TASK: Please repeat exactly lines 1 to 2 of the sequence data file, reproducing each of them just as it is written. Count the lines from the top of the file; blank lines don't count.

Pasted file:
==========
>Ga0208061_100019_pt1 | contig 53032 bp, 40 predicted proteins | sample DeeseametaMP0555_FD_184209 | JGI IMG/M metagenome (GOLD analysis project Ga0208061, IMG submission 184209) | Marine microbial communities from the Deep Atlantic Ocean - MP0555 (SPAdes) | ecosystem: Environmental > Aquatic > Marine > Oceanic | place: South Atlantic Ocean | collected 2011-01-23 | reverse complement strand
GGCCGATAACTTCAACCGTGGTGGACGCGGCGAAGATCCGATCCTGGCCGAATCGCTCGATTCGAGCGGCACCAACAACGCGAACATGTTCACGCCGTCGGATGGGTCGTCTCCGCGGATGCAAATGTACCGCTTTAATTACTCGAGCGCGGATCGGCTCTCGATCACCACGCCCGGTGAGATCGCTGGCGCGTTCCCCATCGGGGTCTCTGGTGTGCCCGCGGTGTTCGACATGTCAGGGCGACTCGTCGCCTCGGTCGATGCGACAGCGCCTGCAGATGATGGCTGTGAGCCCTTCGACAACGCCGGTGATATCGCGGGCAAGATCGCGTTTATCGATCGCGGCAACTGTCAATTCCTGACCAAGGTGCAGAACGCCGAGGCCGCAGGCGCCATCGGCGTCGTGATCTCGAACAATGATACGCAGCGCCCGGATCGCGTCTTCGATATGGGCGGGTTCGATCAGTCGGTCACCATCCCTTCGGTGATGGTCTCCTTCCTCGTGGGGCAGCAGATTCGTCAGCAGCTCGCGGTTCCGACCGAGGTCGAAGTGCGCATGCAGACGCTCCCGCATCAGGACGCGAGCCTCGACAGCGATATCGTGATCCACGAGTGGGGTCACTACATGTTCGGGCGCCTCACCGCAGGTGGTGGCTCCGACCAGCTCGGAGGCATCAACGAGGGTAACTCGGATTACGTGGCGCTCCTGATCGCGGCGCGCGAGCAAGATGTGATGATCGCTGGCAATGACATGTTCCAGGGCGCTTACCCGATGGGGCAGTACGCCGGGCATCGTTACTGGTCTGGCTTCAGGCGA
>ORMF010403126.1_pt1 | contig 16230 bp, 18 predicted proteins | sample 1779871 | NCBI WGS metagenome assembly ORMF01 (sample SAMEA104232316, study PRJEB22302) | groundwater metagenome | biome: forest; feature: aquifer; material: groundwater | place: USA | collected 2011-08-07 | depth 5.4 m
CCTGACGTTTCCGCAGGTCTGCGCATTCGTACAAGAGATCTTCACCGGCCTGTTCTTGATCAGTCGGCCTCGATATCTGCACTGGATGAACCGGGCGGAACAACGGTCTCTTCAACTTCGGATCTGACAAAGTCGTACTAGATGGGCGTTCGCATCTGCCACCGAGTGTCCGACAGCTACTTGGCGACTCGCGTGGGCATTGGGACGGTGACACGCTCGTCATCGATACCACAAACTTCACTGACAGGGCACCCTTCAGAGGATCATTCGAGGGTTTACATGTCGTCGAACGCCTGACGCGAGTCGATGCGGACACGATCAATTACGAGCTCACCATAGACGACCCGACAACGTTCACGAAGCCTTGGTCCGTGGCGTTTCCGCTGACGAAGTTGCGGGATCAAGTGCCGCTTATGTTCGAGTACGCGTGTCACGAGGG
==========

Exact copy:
>Ga0208061_100019_pt1 | contig 53032 bp, 40 predicted proteins | sample DeeseametaMP0555_FD_184209 | JGI IMG/M metagenome (GOLD analysis project Ga0208061, IMG submission 184209) | Marine microbial communities from the Deep Atlantic Ocean - MP0555 (SPAdes) | ecosystem: Environmental > Aquatic > Marine > Oceanic | place: South Atlantic Ocean | collected 2011-01-23 | reverse complement strand
GGCCGATAACTTCAACCGTGGTGGACGCGGCGAAGATCCGATCCTGGCCGAATCGCTCGATTCGAGCGGCACCAACAACGCGAACATGTTCACGCCGTCGGATGGGTCGTCTCCGCGGATGCAAATGTACCGCTTTAATTACTCGAGCGCGGATCGGCTCTCGATCACCACGCCCGGTGAGATCGCTGGCGCGTTCCCCATCGGGGTCTCTGGTGTGCCCGCGGTGTTCGACATGTCAGGGCGACTCGTCGCCTCGGTCGATGCGACAGCGCCTGCAGATGATGGCTGTGAGCCCTTCGACAACGCCGGTGATATCGCGGGCAAGATCGCGTTTATCGATCGCGGCAACTGTCAATTCCTGACCAAGGTGCAGAACGCCGAGGCCGCAGGCGCCATCGGCGTCGTGATCTCGAACAATGATACGCAGCGCCCGGATCGCGTCTTCGATATGGGCGGGTTCGATCAGTCGGTCACCATCCCTTCGGTGATGGTCTCCTTCCTCGTGGGGCAGCAGATTCGTCAGCAGCTCGCGGTTCCGACCGAGGTCGAAGTGCGCATGCAGACGCTCCCGCATCAGGACGCGAGCCTCGACAGCGATATCGTGATCCACGAGTGGGGTCACTACATGTTCGGGCGCCTCACCGCAGGTGGTGGCTCCGACCAGCTCGGAGGCATCAACGAGGGTAACTCGGATTACGTGGCGCTCCTGATCGCGGCGCGCGAGCAAGATGTGATGATCGCTGGCAATGACATGTTCCAGGGCGCTTACCCGATGGGGCAGTACGCCGGGCATCGTTACTGGTCTGGCTTCAGGCGA